Austin Rivers embraces the challenge of excelling as a pro without stigma of playing for his father
Doc Rivers this week listed all that had happened in his son’s life since he was traded this summer.
“Going to a new city, find a new apartment, new baby,” the Clippers’ coach said. “There was a lot of change for him.”
Austin Rivers is the first to say that not all change is bad.
The Clippers (3-2) and Washington Wizards (1-4) meet Sunday at Staples Center in the first on-court reunion of the father and son who became the first in NBA history to share a sideline. They also saw their coach-player relationship become one of the most scrutinized in all of the NBA and a frequent target for complaints of favoritism during 3 1/2 years together.
The Clippers dealt Austin Rivers to Washington on June 26 in exchange for center Marcin Gortat.
“That was a tough day,” Doc Rivers said. “It would have been a lot tougher if it hadn’t have been for Austin. Austin handled that so well it made me feel good. He talked about, ‘Listen, we did something no one’s ever done in the history of the game.’ There were some ups and downs to it, but there were more ups than downs and he was very thankful.”
Thankful, Austin Rivers said this week in the debut episode of his podcast, “Go Off,” because when his father traded for him in January 2015 he was a “below-average pro trying to figure it out.”
“Let’s call it for what it is,” he said. “I played for my father in the NBA, that’s crazy. I never thought I would want to do that or actually do it and then it happened.”
During 243 games with the club the former 10th overall pick in the 2012 draft averaged 11.1 points a game, played well in three playoff appearances and salvaged his career. The 6-foot-4 guard averaged a career-high 15.1 points last season and exercised a $12.6-million player option in June. Five days later while training in Miami with future Wizards teammate John Wall, he received a call from Clippers assistant Sam Cassell warning that a trade was in the works.
“I’m sitting there like, ‘What? What?’ ” he said. “And then like that I get a call. Once Doc and Lawrence [Frank, Clippers president of basketball operations] call it’s real.”
Also real was the increasing desire to uncouple his career from that of his father.
As the team’s president of basketball operations at the time, Doc Rivers drew criticism not only for acquiring his son in a trade in 2015 but also for extending him a three-year contract worth $35 million one year later.
Former Clipper Glen Davis, while complaining about being coached by Doc Rivers in a 2017 Instagram video, also criticized Austin Rivers as a “bum who’s been given the world. Shut up, and just stay under your father.” A SportsCenter anchor, Michael Eaves, reported in 2017 that Chris Paul felt Austin was entitled, that Doc Rivers treated him differently and also killed a trade for Carmelo Anthony because it would have shipped out Austin. Both Rivers called the Anthony trade report false.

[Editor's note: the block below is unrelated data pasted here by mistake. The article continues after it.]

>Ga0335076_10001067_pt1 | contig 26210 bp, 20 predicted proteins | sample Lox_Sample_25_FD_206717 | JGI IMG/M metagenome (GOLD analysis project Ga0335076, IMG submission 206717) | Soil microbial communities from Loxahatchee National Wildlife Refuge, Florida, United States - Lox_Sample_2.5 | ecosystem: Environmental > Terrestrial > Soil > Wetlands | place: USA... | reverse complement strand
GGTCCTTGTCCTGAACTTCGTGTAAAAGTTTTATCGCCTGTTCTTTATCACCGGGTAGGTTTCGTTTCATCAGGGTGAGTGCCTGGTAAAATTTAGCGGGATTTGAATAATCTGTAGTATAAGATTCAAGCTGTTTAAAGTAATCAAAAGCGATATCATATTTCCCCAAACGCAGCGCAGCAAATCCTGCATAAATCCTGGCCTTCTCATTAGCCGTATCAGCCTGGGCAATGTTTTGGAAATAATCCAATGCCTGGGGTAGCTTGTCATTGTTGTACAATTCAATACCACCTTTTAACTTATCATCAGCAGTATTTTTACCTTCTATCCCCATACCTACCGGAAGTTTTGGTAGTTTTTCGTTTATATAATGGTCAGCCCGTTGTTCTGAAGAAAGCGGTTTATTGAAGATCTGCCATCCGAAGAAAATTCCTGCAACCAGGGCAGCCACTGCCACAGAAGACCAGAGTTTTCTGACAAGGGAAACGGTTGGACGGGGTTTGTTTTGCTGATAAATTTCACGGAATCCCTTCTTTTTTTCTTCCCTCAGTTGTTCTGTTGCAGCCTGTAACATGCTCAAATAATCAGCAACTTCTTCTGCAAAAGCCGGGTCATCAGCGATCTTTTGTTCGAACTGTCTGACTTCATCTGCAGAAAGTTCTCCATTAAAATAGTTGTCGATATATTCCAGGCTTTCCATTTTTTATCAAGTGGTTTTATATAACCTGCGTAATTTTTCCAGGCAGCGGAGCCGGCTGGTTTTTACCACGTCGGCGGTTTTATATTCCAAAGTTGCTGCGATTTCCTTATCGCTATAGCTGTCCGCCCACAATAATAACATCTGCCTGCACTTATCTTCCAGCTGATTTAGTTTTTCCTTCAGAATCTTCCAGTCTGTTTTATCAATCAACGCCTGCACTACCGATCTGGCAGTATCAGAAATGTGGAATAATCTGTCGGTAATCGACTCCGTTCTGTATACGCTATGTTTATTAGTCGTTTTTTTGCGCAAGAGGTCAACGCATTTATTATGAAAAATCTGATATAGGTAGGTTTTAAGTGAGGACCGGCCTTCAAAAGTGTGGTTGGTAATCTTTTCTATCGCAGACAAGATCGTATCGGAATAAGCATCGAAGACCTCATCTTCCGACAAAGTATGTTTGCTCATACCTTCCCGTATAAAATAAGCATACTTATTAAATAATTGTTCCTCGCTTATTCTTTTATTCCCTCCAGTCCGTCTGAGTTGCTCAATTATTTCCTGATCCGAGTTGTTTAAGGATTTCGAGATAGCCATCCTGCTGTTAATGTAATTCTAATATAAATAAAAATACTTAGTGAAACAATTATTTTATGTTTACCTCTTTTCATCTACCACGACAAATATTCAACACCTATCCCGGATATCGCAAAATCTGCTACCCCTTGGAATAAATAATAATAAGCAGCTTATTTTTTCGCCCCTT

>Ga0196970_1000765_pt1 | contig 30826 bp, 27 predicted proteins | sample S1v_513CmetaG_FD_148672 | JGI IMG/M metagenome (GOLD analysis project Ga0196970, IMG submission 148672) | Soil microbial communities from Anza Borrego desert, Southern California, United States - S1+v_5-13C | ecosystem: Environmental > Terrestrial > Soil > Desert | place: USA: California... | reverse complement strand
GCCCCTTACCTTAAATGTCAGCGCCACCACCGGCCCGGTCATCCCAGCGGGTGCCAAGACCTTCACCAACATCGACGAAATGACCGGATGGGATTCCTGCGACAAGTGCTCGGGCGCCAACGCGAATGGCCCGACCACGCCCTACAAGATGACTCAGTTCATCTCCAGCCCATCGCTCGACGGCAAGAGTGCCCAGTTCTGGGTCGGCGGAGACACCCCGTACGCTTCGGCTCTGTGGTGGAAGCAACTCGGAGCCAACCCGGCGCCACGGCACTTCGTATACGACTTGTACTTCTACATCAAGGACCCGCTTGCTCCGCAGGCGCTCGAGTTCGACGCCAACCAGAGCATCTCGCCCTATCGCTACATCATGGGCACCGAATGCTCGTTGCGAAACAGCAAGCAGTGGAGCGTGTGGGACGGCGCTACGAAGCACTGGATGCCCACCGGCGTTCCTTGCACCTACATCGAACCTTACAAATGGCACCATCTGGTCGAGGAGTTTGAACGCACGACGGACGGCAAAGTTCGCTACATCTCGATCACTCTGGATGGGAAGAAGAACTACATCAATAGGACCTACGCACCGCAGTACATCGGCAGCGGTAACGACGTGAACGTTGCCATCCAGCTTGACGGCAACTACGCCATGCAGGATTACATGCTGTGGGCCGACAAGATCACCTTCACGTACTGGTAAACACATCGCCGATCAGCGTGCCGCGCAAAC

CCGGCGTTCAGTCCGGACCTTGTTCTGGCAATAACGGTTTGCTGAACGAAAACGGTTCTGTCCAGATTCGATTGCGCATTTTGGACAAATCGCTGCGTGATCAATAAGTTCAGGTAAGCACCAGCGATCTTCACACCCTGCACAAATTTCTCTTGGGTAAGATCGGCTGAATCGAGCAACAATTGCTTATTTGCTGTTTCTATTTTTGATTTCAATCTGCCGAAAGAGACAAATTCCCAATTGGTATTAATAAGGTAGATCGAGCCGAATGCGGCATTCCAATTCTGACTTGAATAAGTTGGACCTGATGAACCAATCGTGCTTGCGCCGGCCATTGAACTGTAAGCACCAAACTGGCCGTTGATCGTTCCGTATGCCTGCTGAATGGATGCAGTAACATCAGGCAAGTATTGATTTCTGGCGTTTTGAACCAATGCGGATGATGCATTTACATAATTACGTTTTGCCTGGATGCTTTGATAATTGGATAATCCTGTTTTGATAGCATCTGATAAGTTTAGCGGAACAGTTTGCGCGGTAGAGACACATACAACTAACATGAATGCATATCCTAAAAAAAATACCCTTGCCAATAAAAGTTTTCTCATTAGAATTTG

Not everyone who shared a locker room with Doc and Austin Rivers called the dynamic a problem.
“There’s a lot of good things and also things that are like, ‘OK, this is a challenge,’ ” said Luc Mbah a Moute, who played for the Clippers from 2015-17 and returned this summer after one season with Houston. “I think they handled it well. I think they were successful at it. I think Austin is a good player and he went out and competed every night. I think Doc at least had the right intentions to make the right decisions when I was on the team.
Said Clippers forward Danilo Gallinari, who joined the organization last season: “Austin had a great year for us last year. You’d think that it could be a weird situation or a strange situation, but it was fine.”
Austin Rivers said he communicated to Cassell and his father last season his uncertainty whether to re-sign as a free agent in 2019. If he played well elsewhere, he believed, there would be “no more daddy-son talk.”
“I love the Clippers organization, how could I not?” Austin Rivers said. “I came there as a kid and developed into a man. I came there as an unprofessional and developed into a professional and came in there as an OK player leaving as a starting-level player. So everything I did there I appreciate.
“But I felt like my head was hitting a ceiling because I was ultimately playing for my dad and no matter what I did it always came back to that. … I could score 60, 50, 40, whatever and people would be like, ‘Oh, his dad’s the coach.’
“… From a public standpoint it was rough like, I don’t know if I want to do this anymore. I would like to go somewhere else and just be free. When I got traded after that a part of me was sad because I’m leaving my family and my friends and the people I grew [close to] there, but part of me was like, this is what I’ve been waiting for.”
Doc Rivers said he was proud of his son’s handling of the attention, which began when he was a top-rated high school player in Florida. Austin was often compared to his father and older brother, Jeremiah, who played at Georgetown and Indiana.
“I thought what he did the best here was he played the biggest in the biggest moments, which is what you needed him to [do],” Doc Rivers said. “There was a lot of focus on him all the time and that was too bad but that’s just life in general. Overall, I really enjoyed coaching him.”
Come Sunday, he’ll coach against him.
When: 6:30 p.m., Sunday.
On the air: TV: Prime Ticket; Radio: 1150, 1330.
Update: Clippers forward Luc Mbah a Moute (sore left knee) is questionable. He did not play Friday during a 133-113 defeat of Houston.
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